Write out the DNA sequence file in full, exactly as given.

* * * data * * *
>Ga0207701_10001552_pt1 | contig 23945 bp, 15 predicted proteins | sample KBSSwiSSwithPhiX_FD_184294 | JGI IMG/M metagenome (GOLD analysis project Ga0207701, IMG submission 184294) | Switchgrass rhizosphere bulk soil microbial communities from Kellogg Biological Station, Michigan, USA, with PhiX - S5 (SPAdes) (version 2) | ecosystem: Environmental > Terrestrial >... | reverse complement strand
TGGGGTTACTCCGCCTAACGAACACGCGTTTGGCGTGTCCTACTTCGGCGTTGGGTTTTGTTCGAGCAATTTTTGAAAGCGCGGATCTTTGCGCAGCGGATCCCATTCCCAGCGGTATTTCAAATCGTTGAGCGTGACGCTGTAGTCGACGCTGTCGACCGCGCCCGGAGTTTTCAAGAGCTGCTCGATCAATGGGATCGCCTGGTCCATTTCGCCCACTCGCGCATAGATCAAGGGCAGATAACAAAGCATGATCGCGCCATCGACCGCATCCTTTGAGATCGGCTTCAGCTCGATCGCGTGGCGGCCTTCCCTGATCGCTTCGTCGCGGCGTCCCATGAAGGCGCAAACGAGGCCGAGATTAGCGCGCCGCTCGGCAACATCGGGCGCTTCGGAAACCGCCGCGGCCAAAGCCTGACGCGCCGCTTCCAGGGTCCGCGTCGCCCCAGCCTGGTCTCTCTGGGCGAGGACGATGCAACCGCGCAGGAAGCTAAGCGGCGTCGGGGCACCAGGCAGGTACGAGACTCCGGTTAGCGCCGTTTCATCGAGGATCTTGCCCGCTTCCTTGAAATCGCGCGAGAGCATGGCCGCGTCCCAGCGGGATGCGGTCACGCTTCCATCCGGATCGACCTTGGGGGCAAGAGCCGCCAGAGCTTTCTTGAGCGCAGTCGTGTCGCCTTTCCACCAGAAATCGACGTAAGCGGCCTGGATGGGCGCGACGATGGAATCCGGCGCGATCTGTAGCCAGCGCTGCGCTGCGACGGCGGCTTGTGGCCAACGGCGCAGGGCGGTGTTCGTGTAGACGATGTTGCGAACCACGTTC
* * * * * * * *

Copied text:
>Ga0207701_10001552_pt1 | contig 23945 bp, 15 predicted proteins | sample KBSSwiSSwithPhiX_FD_184294 | JGI IMG/M metagenome (GOLD analysis project Ga0207701, IMG submission 184294) | Switchgrass rhizosphere bulk soil microbial communities from Kellogg Biological Station, Michigan, USA, with PhiX - S5 (SPAdes) (version 2) | ecosystem: Environmental > Terrestrial >... | reverse complement strand
TGGGGTTACTCCGCCTAACGAACACGCGTTTGGCGTGTCCTACTTCGGCGTTGGGTTTTGTTCGAGCAATTTTTGAAAGCGCGGATCTTTGCGCAGCGGATCCCATTCCCAGCGGTATTTCAAATCGTTGAGCGTGACGCTGTAGTCGACGCTGTCGACCGCGCCCGGAGTTTTCAAGAGCTGCTCGATCAATGGGATCGCCTGGTCCATTTCGCCCACTCGCGCATAGATCAAGGGCAGATAACAAAGCATGATCGCGCCATCGACCGCATCCTTTGAGATCGGCTTCAGCTCGATCGCGTGGCGGCCTTCCCTGATCGCTTCGTCGCGGCGTCCCATGAAGGCGCAAACGAGGCCGAGATTAGCGCGCCGCTCGGCAACATCGGGCGCTTCGGAAACCGCCGCGGCCAAAGCCTGACGCGCCGCTTCCAGGGTCCGCGTCGCCCCAGCCTGGTCTCTCTGGGCGAGGACGATGCAACCGCGCAGGAAGCTAAGCGGCGTCGGGGCACCAGGCAGGTACGAGACTCCGGTTAGCGCCGTTTCATCGAGGATCTTGCCCGCTTCCTTGAAATCGCGCGAGAGCATGGCCGCGTCCCAGCGGGATGCGGTCACGCTTCCATCCGGATCGACCTTGGGGGCAAGAGCCGCCAGAGCTTTCTTGAGCGCAGTCGTGTCGCCTTTCCACCAGAAATCGACGTAAGCGGCCTGGATGGGCGCGACGATGGAATCCGGCGCGATCTGTAGCCAGCGCTGCGCTGCGACGGCGGCTTGTGGCCAACGGCGCAGGGCGGTGTTCGTGTAGACGATGTTGCGAACCACGTTC